The fact that the  universe is comprehensible enables us to understand the nature of things, and to predict what will happen when you do things.  Barbecues cook meat, so if you put your own meat on it (like your hand) it will cook you.  Imagine if this were different.  Suppose God made a universe where barbecues cooked all sorts of meat except human meat, which if inserted in the flames would be entirely unaffected by them and cause no pain or tissue damage.  How on earth do  you understand such a phenomenon?  What is it about the human flesh that is different so that it's unaffected by the flames, when pig flesh is?

Or maybe God acts as a benevolent puppeteer who physically prevents us from harming ourselves.  We put our hand towards the flames and mysteriously it gets gently pulled away, and we never quite manage to put it in.

Now multiply this by all the different ways we can hurt ourselves, and instead of the nice, simple universe governed (barring occasional miracles) by natural, predictable laws, we have a confusing, complex universe that we can barely understand.  We can't make scientific progress, and, having our children wrapped in cotton wool, either by a benign intervener, or by arcane scientific laws that we can barely understand, where is the motivation to look after our children.  Or each other?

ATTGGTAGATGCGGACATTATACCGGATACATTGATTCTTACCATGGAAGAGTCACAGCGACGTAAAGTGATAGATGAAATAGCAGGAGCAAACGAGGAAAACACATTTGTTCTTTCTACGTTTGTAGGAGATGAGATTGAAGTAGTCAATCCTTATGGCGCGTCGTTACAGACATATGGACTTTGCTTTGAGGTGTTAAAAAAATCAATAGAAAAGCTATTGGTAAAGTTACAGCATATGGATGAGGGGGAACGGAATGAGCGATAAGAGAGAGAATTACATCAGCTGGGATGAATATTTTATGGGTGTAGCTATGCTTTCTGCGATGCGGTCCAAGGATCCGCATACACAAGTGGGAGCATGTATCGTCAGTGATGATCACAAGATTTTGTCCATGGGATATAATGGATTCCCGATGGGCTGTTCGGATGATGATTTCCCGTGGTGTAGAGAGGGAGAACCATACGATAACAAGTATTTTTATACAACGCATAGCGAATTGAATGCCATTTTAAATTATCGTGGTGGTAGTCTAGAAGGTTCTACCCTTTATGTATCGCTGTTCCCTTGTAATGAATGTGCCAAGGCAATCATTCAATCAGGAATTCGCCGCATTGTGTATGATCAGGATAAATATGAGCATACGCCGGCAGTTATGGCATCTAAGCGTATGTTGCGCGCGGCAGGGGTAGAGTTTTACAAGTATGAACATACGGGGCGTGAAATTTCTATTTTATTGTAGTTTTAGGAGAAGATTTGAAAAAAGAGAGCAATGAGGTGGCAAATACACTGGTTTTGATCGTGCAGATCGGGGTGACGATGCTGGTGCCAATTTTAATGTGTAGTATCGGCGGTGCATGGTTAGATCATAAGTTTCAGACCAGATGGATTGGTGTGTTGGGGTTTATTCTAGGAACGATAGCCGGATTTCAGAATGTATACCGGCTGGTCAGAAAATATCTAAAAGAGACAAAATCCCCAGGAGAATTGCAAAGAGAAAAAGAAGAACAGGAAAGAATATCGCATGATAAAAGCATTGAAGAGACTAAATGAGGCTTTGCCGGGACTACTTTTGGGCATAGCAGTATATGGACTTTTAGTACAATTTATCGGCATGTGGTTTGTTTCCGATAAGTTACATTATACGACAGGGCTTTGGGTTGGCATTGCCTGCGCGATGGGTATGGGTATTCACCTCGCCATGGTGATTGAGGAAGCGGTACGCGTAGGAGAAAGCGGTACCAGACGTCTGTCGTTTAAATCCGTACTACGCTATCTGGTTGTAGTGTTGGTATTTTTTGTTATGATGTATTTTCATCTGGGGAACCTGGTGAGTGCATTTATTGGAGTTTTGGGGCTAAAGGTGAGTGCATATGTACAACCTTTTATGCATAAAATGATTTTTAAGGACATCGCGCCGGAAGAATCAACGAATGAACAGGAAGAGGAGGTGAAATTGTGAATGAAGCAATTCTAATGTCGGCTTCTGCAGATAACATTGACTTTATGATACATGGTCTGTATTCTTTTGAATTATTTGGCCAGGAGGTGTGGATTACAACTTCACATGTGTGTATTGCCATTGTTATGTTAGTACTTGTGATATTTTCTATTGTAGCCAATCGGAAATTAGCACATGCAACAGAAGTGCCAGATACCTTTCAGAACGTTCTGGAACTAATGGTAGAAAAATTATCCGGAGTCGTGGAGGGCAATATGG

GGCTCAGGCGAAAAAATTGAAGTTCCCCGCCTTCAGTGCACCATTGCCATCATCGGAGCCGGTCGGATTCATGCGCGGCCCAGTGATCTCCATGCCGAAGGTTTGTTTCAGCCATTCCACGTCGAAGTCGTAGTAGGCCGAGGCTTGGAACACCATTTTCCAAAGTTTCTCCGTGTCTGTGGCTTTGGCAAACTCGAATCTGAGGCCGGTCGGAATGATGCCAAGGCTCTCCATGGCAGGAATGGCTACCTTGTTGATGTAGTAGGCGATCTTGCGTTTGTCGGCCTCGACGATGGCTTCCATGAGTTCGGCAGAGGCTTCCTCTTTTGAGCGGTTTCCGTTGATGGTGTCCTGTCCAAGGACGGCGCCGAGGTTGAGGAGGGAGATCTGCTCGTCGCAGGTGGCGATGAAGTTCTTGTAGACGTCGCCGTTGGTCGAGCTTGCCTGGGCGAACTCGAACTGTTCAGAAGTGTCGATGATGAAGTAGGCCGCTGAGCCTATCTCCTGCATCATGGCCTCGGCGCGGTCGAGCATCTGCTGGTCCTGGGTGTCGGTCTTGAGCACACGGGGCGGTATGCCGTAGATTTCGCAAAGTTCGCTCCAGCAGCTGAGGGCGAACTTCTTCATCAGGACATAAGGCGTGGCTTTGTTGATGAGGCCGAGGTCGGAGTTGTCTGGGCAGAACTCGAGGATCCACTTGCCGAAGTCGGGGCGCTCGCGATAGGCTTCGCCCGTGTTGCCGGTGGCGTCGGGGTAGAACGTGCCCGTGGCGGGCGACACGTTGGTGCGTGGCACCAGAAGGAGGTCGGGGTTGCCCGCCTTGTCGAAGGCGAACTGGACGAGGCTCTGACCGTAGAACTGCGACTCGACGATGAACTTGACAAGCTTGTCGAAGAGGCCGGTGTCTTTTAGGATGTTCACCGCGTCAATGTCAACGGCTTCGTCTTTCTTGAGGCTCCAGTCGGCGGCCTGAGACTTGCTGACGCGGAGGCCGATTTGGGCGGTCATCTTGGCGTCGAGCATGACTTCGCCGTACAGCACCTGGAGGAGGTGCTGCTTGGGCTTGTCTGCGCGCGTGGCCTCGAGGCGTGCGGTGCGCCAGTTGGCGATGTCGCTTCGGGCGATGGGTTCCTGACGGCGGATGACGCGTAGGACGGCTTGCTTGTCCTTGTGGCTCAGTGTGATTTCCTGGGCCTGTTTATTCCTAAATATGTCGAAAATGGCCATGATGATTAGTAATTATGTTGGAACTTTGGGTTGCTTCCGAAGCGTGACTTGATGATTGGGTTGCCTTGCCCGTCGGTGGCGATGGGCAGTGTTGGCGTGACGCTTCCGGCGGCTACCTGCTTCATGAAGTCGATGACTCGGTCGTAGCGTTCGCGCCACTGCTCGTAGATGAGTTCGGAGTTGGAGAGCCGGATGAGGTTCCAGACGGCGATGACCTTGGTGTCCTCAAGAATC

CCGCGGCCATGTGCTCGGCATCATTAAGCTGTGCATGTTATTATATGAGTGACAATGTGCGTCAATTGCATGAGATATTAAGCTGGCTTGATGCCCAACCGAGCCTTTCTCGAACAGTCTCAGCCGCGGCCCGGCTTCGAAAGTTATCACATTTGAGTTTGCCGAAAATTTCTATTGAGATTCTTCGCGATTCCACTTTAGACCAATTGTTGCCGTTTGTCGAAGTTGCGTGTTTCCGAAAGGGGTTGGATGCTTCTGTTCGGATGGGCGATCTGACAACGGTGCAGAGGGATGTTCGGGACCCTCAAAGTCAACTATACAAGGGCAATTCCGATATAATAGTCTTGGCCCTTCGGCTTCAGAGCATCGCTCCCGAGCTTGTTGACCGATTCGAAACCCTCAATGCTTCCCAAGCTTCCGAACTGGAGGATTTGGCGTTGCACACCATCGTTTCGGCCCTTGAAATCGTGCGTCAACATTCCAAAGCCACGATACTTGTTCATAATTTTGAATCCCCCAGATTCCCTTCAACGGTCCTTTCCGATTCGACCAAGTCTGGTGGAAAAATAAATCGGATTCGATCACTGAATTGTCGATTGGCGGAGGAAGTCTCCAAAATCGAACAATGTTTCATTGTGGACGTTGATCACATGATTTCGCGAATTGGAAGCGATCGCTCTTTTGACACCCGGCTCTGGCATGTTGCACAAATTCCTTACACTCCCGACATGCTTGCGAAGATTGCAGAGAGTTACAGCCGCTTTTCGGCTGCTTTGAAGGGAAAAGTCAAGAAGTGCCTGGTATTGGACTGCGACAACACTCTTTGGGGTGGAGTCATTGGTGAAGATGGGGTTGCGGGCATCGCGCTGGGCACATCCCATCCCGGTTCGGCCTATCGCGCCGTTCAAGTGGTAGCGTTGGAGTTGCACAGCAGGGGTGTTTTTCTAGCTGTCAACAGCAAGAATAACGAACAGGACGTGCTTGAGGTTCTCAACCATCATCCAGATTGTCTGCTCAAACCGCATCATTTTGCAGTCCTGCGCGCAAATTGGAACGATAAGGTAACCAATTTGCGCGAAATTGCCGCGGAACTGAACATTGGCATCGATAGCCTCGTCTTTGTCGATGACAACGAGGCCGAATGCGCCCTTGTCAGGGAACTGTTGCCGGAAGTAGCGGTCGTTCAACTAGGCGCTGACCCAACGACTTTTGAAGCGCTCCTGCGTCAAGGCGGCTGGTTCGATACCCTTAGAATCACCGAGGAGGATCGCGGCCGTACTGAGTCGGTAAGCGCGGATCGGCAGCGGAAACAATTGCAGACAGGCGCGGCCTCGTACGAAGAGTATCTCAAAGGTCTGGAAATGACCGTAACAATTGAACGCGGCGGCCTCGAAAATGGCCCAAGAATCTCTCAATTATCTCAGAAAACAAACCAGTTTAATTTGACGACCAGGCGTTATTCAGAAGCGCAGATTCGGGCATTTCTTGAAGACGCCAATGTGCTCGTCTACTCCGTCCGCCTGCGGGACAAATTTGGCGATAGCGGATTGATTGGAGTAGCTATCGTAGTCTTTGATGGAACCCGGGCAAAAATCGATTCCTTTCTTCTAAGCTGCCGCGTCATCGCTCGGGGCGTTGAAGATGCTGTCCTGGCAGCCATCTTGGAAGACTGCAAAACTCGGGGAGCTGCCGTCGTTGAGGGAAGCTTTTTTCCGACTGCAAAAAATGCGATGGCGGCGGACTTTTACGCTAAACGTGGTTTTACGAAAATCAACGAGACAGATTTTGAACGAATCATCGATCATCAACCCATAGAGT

Now, if you've got this far you're probably thinking that barbecues have their uses - they can cause good or bad things.  But surely no-one's found a use for cancer.

However, cancer is the result of evolution.  When a cancer develops in your body, it's evolution gone haywire, and the rapidly dividing cells (because of a mutation that disables the regulation mechanism) dominate over the stable ones.  This is a bad, indeed horrific consequence of evolution.  But equally, when your immune system fights off an infection, extremely rapid evolutionary processes are going on, to allow antibodies to develop.  So hurrah for evolution!  What a wonderful thing it is! Or as Darwin so eloquently put it at the end of "Origin of Species":

There is grandeur in this view of life, with its several powers, having been originally breathed into a few forms or into one; and that, whilst this planet has gone cycling on according to the fixed law of gravity, from so simple a beginning endless forms most beautiful and most wonderful have been, and are being, evolved.

Evolution is a tremendously simple idea - random mutation plus natural selection (we'll omit the additional complications of crossover, etc - these are details that don't destroy the original concept).